If you are missing some U.S. savings bonds, it is unlikely whoever made off with them would be able to cash them. A savings bond can only be redeemed by a listed owner, and the redemption rules make it difficult for someone to pretend to be you. You will want to apply to the U.S. Treasury as soon as possible to have your stolen bonds replaced.
While it isn't entirely impossible for someone to cash a stolen savings bond, it is highly unlikely. The individual would need to prove he was the listed owner by presenting a valid form of identification.
Cashing at Bank
You can cash your savings bonds in person at a bank. If they are worth more than $1,000, you must have an account open there longer than six months or have your identify verified by another customer who knows you. Less than $1,000 in bonds can be exchanged for cash at any bank with valid picture identification. Acceptable IDs include a driver's license, passport, employer ID with a photo or trade license with a picture. The bank officer cashing a bond must make a record of the name, address and identification information of the person cashing the bond. It would be tough for a thief to get past all of these tests.
Redeeming by Mail
You can redeem savings bonds by mail, sending them to the Treasury and getting a check in return. However, for this option, the bonds must first be taken to a bank to have the owner's information verified by a bank officer. The address a check will be mailed to must match the address on the owner's ID. It is unlikely a thief would try to cash stolen bonds by mail and then try to cash a government check issued in your name.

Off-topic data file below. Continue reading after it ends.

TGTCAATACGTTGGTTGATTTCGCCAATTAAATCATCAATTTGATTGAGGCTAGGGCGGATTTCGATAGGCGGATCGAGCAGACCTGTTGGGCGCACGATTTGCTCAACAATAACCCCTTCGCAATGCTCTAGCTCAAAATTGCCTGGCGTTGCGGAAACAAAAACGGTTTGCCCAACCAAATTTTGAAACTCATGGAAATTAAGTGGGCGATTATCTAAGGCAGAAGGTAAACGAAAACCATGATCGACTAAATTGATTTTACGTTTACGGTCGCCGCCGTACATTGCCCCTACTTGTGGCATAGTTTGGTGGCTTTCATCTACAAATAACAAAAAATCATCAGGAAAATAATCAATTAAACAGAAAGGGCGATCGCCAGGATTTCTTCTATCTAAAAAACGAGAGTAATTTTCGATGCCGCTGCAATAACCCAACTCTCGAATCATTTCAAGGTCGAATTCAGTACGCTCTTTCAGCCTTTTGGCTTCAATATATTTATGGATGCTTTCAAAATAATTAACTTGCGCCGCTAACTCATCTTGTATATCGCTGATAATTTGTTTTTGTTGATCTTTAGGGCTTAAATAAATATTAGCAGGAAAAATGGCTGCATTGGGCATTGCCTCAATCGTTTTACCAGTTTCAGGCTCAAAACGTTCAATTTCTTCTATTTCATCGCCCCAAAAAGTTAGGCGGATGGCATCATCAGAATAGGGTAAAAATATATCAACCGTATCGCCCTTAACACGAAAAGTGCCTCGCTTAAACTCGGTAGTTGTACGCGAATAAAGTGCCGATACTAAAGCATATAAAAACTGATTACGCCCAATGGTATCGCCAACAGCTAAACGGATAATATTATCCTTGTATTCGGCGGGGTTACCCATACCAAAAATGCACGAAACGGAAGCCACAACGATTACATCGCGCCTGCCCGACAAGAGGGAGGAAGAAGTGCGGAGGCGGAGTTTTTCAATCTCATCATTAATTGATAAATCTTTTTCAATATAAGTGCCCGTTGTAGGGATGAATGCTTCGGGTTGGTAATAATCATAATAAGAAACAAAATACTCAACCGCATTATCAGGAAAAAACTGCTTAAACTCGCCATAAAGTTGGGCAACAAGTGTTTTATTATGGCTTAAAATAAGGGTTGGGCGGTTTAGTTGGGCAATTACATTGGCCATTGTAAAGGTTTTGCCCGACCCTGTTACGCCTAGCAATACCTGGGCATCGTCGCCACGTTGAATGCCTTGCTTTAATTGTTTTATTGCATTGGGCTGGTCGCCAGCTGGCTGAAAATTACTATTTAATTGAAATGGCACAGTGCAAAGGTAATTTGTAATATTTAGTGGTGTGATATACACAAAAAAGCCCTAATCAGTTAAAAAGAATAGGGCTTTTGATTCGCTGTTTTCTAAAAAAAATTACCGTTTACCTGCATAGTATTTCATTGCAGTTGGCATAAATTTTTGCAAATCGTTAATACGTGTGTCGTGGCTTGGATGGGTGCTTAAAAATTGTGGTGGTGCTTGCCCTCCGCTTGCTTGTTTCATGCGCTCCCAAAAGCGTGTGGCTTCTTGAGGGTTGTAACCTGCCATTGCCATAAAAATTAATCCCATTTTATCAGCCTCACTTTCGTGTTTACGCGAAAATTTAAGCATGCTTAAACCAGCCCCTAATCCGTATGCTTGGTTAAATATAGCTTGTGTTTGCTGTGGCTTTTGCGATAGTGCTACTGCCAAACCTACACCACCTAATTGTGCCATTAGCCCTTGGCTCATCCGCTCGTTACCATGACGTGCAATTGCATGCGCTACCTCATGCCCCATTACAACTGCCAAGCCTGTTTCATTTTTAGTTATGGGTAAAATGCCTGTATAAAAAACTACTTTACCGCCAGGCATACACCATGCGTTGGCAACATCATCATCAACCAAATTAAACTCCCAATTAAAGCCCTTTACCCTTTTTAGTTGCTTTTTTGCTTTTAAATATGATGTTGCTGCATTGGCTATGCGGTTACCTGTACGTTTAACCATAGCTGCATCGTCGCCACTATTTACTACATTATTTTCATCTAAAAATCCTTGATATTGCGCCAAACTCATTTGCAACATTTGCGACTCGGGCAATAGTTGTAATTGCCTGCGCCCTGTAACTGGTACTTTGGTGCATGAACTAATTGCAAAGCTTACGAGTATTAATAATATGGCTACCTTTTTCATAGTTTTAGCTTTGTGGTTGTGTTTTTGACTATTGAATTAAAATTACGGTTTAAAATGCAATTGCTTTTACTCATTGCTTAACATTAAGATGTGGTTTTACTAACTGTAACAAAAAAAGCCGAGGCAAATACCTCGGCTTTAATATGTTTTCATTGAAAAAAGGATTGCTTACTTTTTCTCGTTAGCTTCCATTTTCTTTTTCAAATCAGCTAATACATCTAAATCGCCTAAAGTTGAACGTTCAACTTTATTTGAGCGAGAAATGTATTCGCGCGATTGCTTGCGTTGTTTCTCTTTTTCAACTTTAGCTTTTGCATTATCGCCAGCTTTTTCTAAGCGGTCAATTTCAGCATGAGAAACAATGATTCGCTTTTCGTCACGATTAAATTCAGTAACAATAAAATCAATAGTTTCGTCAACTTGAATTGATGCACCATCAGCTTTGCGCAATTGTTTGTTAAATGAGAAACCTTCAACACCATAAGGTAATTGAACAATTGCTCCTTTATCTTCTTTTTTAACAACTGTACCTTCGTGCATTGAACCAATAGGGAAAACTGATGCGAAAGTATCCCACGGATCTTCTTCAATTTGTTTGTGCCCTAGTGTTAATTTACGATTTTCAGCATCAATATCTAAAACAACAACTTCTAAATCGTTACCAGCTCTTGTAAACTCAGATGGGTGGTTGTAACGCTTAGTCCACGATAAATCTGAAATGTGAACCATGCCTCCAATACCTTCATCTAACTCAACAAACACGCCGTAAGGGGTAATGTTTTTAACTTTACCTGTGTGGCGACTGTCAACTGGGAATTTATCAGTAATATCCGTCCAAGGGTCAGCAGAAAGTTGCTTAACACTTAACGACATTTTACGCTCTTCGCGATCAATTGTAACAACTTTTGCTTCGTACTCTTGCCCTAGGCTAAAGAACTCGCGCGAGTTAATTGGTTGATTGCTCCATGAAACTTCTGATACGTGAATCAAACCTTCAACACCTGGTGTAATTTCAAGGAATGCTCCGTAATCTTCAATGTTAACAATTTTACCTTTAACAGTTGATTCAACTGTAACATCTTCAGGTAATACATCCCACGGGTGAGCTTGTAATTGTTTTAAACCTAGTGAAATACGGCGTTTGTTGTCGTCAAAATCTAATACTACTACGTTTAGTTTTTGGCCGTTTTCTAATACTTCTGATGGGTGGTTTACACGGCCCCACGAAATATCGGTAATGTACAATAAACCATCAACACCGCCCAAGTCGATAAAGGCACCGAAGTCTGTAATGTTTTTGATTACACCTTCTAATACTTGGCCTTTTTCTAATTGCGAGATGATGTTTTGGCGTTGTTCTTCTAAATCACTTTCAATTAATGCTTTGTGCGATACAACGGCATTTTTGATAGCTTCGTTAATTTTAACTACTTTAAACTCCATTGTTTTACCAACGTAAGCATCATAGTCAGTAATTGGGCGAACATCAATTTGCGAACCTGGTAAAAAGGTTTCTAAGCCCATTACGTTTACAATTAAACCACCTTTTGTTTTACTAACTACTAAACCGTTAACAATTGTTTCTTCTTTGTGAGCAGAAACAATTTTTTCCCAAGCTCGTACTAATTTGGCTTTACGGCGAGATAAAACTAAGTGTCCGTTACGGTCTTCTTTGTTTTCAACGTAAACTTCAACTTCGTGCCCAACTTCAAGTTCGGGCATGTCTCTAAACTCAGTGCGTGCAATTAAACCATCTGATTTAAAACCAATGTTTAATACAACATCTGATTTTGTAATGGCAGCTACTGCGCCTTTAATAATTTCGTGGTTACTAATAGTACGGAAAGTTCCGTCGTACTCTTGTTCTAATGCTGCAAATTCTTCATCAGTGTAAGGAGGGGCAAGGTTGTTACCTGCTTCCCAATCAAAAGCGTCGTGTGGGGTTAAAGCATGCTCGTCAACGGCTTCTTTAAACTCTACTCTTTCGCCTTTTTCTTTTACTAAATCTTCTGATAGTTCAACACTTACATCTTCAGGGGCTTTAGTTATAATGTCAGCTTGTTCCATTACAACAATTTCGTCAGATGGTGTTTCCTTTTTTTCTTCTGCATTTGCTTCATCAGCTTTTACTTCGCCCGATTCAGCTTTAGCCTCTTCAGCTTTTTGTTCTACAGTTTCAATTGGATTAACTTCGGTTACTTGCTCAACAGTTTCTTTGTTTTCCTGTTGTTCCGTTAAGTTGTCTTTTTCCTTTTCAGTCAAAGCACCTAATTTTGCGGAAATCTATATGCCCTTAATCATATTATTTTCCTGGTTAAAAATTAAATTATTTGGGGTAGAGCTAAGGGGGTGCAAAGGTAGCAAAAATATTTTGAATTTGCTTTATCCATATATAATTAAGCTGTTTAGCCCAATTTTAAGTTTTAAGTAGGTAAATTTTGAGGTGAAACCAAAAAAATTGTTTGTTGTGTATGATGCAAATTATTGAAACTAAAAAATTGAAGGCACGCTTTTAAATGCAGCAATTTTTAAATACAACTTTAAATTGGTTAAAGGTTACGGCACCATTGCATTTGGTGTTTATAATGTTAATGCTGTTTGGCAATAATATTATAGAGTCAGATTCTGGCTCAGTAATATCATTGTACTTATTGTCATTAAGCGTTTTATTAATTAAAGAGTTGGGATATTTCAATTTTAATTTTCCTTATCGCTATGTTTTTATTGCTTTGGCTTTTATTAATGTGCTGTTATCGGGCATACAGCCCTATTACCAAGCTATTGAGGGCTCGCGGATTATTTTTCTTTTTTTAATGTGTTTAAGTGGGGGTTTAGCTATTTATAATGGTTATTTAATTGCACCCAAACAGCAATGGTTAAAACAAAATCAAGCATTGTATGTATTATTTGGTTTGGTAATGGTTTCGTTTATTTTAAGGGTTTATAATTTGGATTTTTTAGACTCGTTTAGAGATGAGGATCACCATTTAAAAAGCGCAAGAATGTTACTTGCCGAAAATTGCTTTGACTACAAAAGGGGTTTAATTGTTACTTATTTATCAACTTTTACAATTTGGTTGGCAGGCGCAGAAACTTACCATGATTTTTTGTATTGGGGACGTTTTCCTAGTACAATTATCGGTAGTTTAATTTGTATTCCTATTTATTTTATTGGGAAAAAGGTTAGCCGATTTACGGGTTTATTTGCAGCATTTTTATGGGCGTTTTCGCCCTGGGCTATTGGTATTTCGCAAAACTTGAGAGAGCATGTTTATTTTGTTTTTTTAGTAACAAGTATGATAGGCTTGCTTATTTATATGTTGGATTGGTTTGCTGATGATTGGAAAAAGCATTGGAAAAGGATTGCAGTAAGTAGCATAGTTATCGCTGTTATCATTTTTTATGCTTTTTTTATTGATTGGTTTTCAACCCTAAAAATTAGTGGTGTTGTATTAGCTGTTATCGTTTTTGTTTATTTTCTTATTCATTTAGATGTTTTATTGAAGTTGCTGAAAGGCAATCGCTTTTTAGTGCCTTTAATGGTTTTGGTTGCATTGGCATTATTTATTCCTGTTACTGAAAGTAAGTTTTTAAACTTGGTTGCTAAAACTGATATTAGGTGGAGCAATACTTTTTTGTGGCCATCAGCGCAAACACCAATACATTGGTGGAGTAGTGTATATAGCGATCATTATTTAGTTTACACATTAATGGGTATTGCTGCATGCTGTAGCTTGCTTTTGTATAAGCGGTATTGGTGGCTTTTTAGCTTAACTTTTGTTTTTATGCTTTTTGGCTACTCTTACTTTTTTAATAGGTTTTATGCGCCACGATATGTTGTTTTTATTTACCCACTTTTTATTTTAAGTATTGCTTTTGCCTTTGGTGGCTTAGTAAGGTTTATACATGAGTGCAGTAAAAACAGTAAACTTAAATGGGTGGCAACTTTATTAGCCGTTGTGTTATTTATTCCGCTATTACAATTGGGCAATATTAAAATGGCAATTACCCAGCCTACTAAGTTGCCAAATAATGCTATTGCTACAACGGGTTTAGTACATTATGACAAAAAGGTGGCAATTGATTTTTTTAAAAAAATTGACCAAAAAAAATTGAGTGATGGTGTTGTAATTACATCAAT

Replacing Stolen Bonds
If your savings bonds have been stolen, you can send a request to the Treasury to issue replacements. Use Treasury FS Form 1048, "Claim for Lost, Stolen or Destroyed United States Savings Bonds," which you can download from the TreasuryDirect website. The form includes directions and the address where it needs to be mailed. You must go to the bank to have your signature verified by an officer there before mailing the form.
Although it's a little late to take precautions once your savings bonds have been stolen, you may want to spread the word to help others protect theirs. Keeping your bonds in a safe deposit box provides much better security than that drawer in your desk. A further safeguard is to keep a separate list of your savings bond serial numbers, which will make it easier to request replacements. Another option is to convert your bonds to electronic form and hold them in an online account on the TreasuryDirect website.
Tim Plaehn has been writing financial, investment and trading articles and blogs since 2007. His work has appeared online at Seeking Alpha, Marketwatch.com and various other websites. Plaehn has a bachelor's degree in mathematics from the U.S. Air Force Academy.